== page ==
How To Teach Your Kids How To Budget Effectively

It’s true that the earlier you teach children about money management, the more effective they’ll be at it when they reach adulthood. Many of us didn’t learn from our parents about managing finances and it certainly isn’t taught in most schools; instead, we had to learn the hard way by trial and, more often than not, error.

If you’d like to help your kids learn how to manage their money when they grow up, you’ll be glad to hear that it isn’t difficult. There are many ways to make it easier for them; here, we cover some of the best tips for helping your kids to learn how to budget.


Involve them early on

One of the simplest ways to teach the little ones how to finance is to involve them in your own financial planning. Often children receive confusing messages from their parents about finances; they hear them complaining that they don’t have enough money, then see them booking a holiday the next day.

Because they don’t understand the complex decision we often make, they don’t see the decision-making processes that are happening behind the scenes, so to speak. While it won’t be appropriate to involve them in the actual making of the decisions, it’s important to give them an understanding of how you make your choices and let them see that sometimes you’re sacrificing one thing for another.

The earlier they learn this, the quicker they come to understand the often complex balancing act that’s involved in making big financial decisions.


Pocket money can help

Pocket money is one of those divisive topics; some parents swear by it, while others prefer not to use it. However, with a little ingenuity, pocket money can become an effective way of teaching children the value of money from an early age.

Tying your kids’ pocket money might not be the best solution; it uses the complex act of punishment versus reward. Once you reward kids for chores that otherwise need to be done, they’ll expect that reward every time. Not only that but, over time, they may need more reward to carry out the same amount of work; think about your own job and how long you’re willing to carry out a certain amount of work without a pay raise.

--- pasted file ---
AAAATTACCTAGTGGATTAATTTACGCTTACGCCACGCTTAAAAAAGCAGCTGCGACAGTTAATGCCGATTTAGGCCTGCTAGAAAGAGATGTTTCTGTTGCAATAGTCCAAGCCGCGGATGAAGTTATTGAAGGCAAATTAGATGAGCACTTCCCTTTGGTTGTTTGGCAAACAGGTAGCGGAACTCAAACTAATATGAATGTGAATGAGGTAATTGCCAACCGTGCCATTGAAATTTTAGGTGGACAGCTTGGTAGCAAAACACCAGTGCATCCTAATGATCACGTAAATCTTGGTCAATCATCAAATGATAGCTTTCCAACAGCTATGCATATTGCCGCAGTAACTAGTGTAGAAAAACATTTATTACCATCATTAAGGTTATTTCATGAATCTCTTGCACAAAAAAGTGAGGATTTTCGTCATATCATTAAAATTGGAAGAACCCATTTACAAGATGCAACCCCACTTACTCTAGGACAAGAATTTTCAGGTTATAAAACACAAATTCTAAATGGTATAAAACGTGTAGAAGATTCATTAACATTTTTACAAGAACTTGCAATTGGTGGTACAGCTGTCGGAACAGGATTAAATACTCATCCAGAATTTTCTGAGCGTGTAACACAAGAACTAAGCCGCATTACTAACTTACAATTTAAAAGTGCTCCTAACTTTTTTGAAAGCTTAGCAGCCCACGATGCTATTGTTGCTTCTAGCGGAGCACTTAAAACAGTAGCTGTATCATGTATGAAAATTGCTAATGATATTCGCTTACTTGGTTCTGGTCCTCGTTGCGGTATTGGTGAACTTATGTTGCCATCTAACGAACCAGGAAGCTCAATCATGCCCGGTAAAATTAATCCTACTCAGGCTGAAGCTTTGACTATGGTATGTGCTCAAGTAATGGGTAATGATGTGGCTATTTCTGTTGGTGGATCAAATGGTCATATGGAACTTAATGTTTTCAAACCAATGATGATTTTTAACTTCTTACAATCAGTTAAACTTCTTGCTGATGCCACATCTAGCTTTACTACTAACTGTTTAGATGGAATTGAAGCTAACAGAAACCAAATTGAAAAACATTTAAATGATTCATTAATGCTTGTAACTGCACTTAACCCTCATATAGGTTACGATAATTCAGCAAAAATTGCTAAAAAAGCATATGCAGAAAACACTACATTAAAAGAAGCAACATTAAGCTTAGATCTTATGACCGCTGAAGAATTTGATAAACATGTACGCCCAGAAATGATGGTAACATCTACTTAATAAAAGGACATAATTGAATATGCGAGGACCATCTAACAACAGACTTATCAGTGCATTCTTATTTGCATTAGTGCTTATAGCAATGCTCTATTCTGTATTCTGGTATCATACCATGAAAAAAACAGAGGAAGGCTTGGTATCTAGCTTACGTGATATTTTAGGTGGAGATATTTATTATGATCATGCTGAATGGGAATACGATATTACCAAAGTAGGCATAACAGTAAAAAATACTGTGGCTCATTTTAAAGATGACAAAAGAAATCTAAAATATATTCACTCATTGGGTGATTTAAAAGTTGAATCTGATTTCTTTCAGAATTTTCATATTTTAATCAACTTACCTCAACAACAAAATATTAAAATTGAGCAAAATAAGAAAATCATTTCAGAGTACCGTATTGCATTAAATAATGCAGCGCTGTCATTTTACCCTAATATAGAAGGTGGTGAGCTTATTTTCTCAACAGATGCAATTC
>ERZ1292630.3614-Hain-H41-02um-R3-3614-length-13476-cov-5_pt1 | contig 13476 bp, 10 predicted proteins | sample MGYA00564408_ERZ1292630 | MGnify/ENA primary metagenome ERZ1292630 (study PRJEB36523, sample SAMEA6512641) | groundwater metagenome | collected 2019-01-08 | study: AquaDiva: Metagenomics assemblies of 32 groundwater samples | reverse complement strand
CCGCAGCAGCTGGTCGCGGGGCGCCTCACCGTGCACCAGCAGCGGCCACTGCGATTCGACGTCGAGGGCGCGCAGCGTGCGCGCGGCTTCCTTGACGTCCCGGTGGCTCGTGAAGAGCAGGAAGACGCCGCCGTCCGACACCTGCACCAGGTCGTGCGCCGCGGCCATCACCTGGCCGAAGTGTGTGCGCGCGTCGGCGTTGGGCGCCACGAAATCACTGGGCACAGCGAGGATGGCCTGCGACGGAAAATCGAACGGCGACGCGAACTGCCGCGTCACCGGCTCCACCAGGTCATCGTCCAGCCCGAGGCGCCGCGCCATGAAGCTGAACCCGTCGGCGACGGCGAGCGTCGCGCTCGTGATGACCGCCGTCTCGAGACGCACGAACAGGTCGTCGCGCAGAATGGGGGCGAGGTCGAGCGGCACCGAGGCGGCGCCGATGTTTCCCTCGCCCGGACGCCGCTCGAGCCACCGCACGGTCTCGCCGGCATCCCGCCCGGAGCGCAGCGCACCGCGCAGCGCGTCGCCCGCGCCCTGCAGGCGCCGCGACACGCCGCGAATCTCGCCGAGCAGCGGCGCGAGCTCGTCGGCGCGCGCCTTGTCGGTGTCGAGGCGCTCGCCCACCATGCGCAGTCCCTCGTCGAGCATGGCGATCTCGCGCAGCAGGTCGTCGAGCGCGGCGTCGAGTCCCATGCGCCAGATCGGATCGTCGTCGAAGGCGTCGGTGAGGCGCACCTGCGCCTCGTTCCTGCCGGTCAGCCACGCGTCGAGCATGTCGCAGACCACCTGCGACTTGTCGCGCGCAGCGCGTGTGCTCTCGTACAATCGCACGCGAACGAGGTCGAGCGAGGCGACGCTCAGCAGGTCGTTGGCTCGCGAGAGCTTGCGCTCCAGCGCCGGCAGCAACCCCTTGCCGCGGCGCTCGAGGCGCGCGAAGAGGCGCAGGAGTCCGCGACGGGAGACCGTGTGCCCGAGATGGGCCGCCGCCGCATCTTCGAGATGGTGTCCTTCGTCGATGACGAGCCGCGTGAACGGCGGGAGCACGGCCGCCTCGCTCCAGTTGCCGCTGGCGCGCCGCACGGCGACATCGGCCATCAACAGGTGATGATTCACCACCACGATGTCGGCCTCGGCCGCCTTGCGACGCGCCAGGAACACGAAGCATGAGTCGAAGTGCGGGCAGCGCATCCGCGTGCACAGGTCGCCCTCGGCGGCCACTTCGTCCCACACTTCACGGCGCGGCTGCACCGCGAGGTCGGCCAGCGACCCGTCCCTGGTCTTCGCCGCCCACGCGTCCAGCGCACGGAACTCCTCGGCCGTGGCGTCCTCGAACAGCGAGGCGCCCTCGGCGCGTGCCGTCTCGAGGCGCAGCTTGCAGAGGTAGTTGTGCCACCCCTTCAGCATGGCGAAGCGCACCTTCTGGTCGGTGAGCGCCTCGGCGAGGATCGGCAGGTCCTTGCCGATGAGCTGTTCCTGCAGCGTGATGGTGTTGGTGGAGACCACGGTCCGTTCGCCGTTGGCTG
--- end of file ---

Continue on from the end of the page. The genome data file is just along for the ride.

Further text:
Conversely, tying the pocket money to punishment usually means they don’t get the money if they don’t carry out the chores. During that period, they won’t be able to budget at all.

A simple way around this dilemma is to offer your kids a small amount of pocket money, the same rate on the same day each week. They can use it for treats, but you can start showing them the difference between spending it all at once, spreading the money over a week, or pocketing it for bigger, longer term purchases.


Get them saving early

Using the jar method of saving works really well for younger children because it’s so visual. It’s up to you how you want to do this, and make sure you involve the children in that discussion, but a simple way is to have three jars: spending, saving and sharing.

The first jar is the money they can use to spend on whatever they want. The second can be used for bigger purchases; they save for longer so they can by more expensive toys or video games. The third jar is optional, but is a good way to get your kids to learn how to be altruistic with money. They could use these savings to buy birthday presents for friends or donate to a charity. Help them to choose a charity that means something to them, ideally one that has a visual component, such as thank you cards or photos of the people they are helping.


Make it more complex as they get older

As your kids get more grown up, their finances will become a lot more complex. Prepare them for this by making the learning a bit more complex as they get older. Once they become teens, for instance, it might be time to start showing them the value of cutting unnecessary spending and how to properly start saving for the future.

There are different ways to save: now might be the time to talk about interest, for example, and why choosing the right savings account is important not in the short-term, but for when they get older. Investment can be a complex topic, but starting it early is always a good idea.

Investing in shares can teach them about the balance of risk and reward. Not only that, but, if it’s done carefully, a small investment in shares at the age of 14 could reap rewards for them when they are older.